Antitheses #2: Verses 27-30 – Jesus says that it is not good enough to just refrain from adultery, but that we are also called to refrain from lust. – I should add that what Rabbi Jesus is doing here is something many rabbis did in this day, he is calling on his disciples to build a hedge around the law, to guard our hearts from what might lead us to physical sin.

Antitheses #3: Verses 31-32: – Jesus takes the idea of many Jewish rabbis of his day that a man could divorce his wife for fairly frivolous reasons (even the famous Rabbi Hillel said that a man could rightfully divorce his wife for burning his dinner) and instead says it should only be done on account of unfaithfulness. There are a couple of things worth noting here – the Jewish divorce laws (and especially the idea of the marriage contract) were written to protect women by requiring that husbands pay a monetary penalty for divorce. So Jesus is taking it a step further by now saying that men can’t divorce their wives for frivolous reasons either, even if they think they can afford to pay the financial penalty.

There is debate on what unfaithfulness really means here, but this is another subject we won’t have time to explore today, other than to say that I think abuse is every bit as much a kind of unfaithfulness in my eyes as is adultery. Divorce should never be entered into lightly but there are times that we should also thank God for divorce. – Also it is important to note the fundamental power imbalance in ancient world between men and women. This is a very different context than what we in our times have when it comes to the issue of marriage and divorce (in which either party can initiate the divorce and either party may have to pay alimony or child support depending on the circumstances).

Antitheses #4: Verse 33-36 – Oaths are a part of our culture and was a part of the Jewish culture at the time Jesus was speaking. The Jewish tradition honored the value of keeping oaths no matter what, even if the consequences are downright evil. The best example was the story of Jephthah in Judges 11 who

kept a vow to “sacrifice whoever comes out of my house to meet me” after a great victory and ends up murdering his own daughter to keep this vow. Astonishingly Jephthah is held up as a hero of the faith in both Judges and later even in the book of Hebrews in the New Testament.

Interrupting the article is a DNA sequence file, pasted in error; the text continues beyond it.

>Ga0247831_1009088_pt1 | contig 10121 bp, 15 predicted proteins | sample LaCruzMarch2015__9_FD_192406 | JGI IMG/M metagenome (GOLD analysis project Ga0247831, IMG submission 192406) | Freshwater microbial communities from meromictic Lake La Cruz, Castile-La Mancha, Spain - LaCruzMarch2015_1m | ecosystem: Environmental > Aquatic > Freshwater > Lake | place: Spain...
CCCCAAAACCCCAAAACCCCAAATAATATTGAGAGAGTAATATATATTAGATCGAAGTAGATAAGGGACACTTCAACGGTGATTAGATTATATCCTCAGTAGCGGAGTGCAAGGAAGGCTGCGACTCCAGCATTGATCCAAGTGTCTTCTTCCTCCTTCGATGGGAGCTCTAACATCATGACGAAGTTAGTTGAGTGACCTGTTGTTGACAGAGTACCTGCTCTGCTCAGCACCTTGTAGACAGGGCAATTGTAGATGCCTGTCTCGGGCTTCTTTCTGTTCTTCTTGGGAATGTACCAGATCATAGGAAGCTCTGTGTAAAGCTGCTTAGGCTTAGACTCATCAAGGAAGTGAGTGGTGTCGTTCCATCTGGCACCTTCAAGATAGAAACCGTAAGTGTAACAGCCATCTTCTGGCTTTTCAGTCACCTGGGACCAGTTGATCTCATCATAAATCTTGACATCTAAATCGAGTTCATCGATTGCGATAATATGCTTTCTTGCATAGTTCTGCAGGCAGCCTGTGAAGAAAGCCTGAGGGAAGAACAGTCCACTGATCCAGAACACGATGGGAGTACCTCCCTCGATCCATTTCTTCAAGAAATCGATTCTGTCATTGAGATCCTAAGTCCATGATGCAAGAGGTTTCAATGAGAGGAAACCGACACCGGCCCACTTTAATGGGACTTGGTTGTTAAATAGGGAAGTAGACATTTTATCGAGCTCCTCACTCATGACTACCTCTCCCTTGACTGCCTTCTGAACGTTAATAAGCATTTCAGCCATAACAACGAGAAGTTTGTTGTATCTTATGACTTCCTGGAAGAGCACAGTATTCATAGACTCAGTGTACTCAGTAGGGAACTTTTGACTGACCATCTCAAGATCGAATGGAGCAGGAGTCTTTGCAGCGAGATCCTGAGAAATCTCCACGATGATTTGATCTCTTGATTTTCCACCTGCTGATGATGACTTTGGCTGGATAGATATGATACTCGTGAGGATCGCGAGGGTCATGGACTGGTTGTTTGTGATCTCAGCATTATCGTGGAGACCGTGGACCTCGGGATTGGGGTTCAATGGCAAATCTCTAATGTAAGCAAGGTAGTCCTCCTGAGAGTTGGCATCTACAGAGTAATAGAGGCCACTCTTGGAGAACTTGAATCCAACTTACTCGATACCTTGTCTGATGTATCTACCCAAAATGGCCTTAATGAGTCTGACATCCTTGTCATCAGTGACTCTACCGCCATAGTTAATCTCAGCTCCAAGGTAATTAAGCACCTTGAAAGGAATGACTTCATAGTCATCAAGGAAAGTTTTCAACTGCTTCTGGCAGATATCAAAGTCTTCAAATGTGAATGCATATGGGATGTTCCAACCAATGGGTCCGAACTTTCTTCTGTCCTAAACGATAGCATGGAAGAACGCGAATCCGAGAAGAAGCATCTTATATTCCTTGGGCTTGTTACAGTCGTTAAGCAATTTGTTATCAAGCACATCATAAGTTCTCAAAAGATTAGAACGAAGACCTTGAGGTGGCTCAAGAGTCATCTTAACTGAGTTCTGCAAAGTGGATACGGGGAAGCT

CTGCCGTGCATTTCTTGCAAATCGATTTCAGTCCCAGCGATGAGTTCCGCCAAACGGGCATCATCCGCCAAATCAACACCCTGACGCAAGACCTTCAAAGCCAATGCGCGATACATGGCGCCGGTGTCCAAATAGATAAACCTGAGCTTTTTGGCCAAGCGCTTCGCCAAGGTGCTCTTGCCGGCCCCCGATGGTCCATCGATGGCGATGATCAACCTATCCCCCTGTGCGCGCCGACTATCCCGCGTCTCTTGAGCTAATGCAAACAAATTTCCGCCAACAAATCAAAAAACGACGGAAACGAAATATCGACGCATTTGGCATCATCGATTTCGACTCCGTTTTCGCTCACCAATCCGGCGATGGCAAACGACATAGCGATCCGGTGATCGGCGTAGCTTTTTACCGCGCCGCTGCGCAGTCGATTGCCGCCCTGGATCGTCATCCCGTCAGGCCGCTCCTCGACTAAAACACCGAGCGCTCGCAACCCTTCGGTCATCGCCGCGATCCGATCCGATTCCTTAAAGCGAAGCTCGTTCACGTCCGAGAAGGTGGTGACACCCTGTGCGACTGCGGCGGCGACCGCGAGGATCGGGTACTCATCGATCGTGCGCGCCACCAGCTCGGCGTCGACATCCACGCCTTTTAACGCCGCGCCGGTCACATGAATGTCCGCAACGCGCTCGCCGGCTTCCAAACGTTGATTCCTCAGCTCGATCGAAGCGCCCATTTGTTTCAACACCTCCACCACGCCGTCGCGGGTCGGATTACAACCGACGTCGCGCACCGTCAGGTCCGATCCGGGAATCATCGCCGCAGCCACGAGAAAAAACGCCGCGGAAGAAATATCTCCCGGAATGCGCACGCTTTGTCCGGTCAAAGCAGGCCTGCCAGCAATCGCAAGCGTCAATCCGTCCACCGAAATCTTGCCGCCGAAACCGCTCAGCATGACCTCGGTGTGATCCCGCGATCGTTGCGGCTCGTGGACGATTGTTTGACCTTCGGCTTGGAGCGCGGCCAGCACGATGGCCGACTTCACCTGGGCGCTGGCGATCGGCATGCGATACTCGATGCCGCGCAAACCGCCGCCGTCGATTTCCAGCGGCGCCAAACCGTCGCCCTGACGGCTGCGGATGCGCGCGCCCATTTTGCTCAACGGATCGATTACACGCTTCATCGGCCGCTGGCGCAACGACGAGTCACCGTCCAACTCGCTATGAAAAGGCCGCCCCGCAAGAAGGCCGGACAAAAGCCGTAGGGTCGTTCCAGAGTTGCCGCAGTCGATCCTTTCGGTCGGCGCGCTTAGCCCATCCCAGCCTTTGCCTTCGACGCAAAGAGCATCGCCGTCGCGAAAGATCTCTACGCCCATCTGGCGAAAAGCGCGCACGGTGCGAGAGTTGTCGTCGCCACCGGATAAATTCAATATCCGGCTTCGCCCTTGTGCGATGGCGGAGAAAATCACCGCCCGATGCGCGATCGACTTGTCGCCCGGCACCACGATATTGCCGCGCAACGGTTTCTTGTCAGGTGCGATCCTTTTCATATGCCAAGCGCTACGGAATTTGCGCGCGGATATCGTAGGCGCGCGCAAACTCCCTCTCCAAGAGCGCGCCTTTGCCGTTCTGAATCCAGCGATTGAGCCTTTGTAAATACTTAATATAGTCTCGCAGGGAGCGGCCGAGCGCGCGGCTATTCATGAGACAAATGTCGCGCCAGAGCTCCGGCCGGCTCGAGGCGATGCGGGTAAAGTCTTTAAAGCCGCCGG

Jesus’ teaching is different. Instead of saying “keep your oaths” (no matter what evil consequences may come) and instead says don’t swear oaths at all.

Antitheses #5:Verses 38-42 – An incredibly controversial teaching, Jesus says to give up retaliation. The Mosaic law limited retaliation so that it would be proportional (an “eye for an eye”) but now Jesus says to not even go there at all. Again though, Jesus is not calling on people to violate the law but rather take the merciful principle of proportionality and now amplifying it into even deeper kinds of mercy.

Antitheses #6: Verses 43-47 – Jesus cites the old teaching of love for neighbors and hatred of enemies – Interestingly enough the Torah does not say to “hate your enemy” but Jesus might have been referring to the many examples of divinely ordered slaughters of enemies or even the troubling words of Psalms 139:19-22 where the Psalmist speaks of his righteous hatred for evildoers.

Jesus’ counter message is effectively to expand the definition of neighbor, to see the humanity of one’s perceived enemies and then to treat those folks like family. This is not an abrogation of the old law but rather an amplification of it.

So, I think that when seen in the light of Jesus’ “pleroma” of the law, these supposed new teachings are really a call to deeper faithfulness to the old tradition. The key word here is depth.

So that brings us to the last verse of chapter 5.

Matthew 5:48: “Be perfect, therefore, as your heavenly father is perfect.”

I must admit that this verse terrified as a young person. In my familial faith tradition in the Churches of Christ, I was taught that we are called to perfection and that any sin, no matter how small, can separate us from God. I remember often being afraid that I might have unknowingly sinned and hence not asked God to forgive me for it, which might mean I would be going to hell.

As an adult I know longer believe in that kind of god, but I do still bear the terrible internal burden of perfectionism, of thinking that my best is never good enough. Unfortunately this verse has not helped me in being shed of this faulty and hurtful way of thinking.